Automatic identifier inconsistency detection using code dictionary

Abstract

Inconsistent identifiers make it difficult for developers to understand source code. In particular, large software systems written by several developers can be vulnerable to identifier inconsistency. Unfortunately, it is not easy to detect inconsistent identifiers that are already used in source code. Although several techniques have been proposed to address this issue, many of these techniques can result in false alarms since such techniques do not accept domain words and idiom identifiers that are widely used in programming practice. This paper proposes an approach to detecting inconsistent identifiers based on a custom code dictionary. It first automatically builds a Code Dictionary from the existing API documents of popular Java projects by using an Natural Language Processing (NLP) parser. This dictionary records domain words with dominant part-of-speech (POS) and idiom identifiers. This set of domain words and idioms can improve the accuracy when detecting inconsistencies by reducing false alarms. The approach then takes a target program and detects inconsistent identifiers of the program by leveraging the Code Dictionary. We provide CodeAmigo, a GUI-based tool support for our approach. We evaluated our approach on seven Java based open-/proprietary- source projects. The results of the evaluations show that the approach can detect inconsistent identifiers with 85.4 % precision and 83.59 % recall values. In addition, we conducted an interview with developers who used our approach, and the interview confirmed that inconsistent identifiers frequently and inevitably occur in most software projects. The interviewees then stated that our approach can help to better detect inconsistent identifiers that would have been missed through manual detection.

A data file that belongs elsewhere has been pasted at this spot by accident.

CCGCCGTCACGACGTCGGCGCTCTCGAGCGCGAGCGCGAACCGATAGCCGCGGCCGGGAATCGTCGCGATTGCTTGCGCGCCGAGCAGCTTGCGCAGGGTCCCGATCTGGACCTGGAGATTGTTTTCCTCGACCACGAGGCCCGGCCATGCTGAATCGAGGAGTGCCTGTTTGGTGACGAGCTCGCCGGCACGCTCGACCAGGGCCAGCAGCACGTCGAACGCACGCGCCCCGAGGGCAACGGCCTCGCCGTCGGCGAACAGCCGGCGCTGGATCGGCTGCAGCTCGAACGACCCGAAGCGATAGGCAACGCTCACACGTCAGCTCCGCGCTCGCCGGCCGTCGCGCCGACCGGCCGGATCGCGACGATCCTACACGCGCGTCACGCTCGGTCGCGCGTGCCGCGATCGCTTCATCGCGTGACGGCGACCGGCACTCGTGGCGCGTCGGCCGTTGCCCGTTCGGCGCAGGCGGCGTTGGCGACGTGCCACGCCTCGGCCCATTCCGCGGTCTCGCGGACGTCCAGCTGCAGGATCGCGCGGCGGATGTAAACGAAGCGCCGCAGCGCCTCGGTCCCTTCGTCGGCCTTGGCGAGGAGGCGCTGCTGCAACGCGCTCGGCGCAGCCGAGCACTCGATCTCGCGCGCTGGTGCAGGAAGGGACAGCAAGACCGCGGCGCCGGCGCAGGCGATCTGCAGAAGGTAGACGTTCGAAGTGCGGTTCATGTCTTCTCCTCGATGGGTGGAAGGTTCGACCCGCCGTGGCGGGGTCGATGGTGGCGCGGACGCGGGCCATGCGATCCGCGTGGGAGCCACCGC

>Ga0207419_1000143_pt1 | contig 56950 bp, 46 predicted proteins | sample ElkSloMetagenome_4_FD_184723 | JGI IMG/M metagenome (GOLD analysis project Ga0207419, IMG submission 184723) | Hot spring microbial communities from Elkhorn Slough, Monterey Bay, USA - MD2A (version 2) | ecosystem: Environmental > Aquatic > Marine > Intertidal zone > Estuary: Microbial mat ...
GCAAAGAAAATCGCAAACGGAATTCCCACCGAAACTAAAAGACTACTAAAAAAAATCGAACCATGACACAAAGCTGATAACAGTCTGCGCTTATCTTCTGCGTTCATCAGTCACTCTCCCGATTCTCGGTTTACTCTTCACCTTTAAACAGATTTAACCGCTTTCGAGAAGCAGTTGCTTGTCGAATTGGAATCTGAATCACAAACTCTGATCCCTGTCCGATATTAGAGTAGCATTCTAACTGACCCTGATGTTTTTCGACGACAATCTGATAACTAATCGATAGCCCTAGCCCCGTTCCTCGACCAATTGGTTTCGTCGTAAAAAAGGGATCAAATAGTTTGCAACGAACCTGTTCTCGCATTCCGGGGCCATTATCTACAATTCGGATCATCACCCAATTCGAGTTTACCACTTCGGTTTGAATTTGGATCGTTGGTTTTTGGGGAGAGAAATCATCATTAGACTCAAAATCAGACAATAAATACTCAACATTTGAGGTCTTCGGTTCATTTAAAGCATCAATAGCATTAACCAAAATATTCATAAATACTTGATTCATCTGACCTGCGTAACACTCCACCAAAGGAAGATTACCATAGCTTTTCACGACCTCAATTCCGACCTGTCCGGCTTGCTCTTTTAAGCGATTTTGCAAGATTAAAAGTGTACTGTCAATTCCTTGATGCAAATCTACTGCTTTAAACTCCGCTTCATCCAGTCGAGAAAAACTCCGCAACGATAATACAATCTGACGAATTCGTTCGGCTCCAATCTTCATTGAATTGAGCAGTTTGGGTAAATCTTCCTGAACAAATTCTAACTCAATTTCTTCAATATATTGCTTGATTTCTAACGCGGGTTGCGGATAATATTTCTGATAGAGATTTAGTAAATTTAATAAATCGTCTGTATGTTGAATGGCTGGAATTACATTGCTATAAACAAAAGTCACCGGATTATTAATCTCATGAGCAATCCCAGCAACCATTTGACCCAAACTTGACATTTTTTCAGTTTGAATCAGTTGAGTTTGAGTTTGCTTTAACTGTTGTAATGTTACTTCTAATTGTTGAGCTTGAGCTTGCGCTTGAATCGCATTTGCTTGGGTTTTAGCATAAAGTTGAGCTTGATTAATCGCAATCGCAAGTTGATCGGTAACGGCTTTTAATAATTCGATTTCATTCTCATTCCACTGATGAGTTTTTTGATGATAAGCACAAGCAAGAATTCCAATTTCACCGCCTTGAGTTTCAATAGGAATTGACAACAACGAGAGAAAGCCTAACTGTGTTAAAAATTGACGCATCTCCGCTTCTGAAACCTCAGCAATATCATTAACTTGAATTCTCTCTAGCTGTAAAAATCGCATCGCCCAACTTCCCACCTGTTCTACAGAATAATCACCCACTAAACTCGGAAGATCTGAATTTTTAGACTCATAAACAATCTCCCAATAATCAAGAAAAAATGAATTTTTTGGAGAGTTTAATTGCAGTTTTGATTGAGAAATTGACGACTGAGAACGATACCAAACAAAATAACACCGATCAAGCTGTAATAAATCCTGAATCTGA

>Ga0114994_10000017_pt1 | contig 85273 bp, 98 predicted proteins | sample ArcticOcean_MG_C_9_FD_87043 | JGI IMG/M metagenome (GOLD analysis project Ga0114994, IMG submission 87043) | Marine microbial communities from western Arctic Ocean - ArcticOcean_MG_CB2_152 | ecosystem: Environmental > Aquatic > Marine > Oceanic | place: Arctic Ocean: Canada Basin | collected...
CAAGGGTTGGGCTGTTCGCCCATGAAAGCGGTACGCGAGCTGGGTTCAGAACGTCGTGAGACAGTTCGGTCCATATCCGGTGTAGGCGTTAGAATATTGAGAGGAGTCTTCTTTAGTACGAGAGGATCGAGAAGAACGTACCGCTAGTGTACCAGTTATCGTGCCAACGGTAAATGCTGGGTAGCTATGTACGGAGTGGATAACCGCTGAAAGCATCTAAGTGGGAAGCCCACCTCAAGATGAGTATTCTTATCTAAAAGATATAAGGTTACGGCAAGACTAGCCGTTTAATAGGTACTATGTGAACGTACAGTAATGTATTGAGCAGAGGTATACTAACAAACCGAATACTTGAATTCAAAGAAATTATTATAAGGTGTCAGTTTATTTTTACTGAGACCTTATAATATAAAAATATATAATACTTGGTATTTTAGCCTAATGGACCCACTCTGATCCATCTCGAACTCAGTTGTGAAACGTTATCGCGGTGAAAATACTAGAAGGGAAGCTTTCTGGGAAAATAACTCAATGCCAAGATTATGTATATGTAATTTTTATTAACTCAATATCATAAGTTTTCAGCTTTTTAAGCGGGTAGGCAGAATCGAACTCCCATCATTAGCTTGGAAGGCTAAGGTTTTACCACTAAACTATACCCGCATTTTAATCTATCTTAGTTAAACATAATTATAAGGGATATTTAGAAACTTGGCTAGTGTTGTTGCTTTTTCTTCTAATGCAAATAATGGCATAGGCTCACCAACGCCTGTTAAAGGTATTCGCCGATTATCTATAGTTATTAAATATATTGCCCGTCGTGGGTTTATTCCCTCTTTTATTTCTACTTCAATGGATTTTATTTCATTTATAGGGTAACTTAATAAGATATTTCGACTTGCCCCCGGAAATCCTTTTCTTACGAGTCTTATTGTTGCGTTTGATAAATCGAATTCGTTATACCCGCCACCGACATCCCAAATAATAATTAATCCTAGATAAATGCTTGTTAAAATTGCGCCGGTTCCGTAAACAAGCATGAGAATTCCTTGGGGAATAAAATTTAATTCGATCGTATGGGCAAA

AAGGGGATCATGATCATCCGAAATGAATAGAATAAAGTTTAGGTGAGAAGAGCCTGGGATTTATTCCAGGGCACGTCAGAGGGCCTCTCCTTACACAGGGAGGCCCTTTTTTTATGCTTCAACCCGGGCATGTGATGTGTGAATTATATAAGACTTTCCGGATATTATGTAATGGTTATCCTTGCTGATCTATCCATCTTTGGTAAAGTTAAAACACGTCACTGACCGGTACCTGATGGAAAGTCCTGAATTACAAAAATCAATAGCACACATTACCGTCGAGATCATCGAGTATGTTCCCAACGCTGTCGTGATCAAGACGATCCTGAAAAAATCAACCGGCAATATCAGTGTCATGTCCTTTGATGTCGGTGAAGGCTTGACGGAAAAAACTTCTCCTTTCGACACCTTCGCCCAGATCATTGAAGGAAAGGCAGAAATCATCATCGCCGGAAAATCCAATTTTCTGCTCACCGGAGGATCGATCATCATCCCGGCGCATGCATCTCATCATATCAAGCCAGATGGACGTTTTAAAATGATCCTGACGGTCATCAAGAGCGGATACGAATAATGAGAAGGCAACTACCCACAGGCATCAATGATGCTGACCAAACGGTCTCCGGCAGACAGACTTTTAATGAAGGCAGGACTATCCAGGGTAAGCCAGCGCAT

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Notes

  1. 1.

    http://goo.gl/p6Gzmd and http://goo.gl/7cCV8n

  2. 2.

    http://www.dlib.vt.edu/projects/MarianJava/edu/vt/marian/server/status.java

  3. 3.

    https://github.com/tangmatt/word-scramble/blob/master/system/Status.java

  4. 4.

    Note that an identifier can include multiple inconsistencies. The total number of unique identifiers containing at least one inconsistency is 1,952.

  5. 5.

    https://sites.google.com/site/detectinginconsistency/

  6. 6.

    Apache Directory Project: https://issues.apache.org/jira/browse/DIRSERVER-1140

  7. 7.

    Apache Commons Math: https://issues.apache.org/jira/browse/MATH-707

  8. 8.

    Synonyms Definition: http://en.wikipedia.org/wiki/Synonym

  9. 9.

    Oxford Dictionary, http://www.oxforddictionaries.com/

  10. 10.

    Collins Cobuild Dictionary: http://www.collinsdictionary.com/dictionary/english

  11. 11.

    Dictionary.com: http://dictionary.reference.com/

  12. 12.

    To define this map, any English dictionary can be used. In this paper, we used WordNet (2014) as described in Section 3.2.2.

  13. 13.

    https://bugs.eclipse.org/bugs/show_bug.cgi?id=369942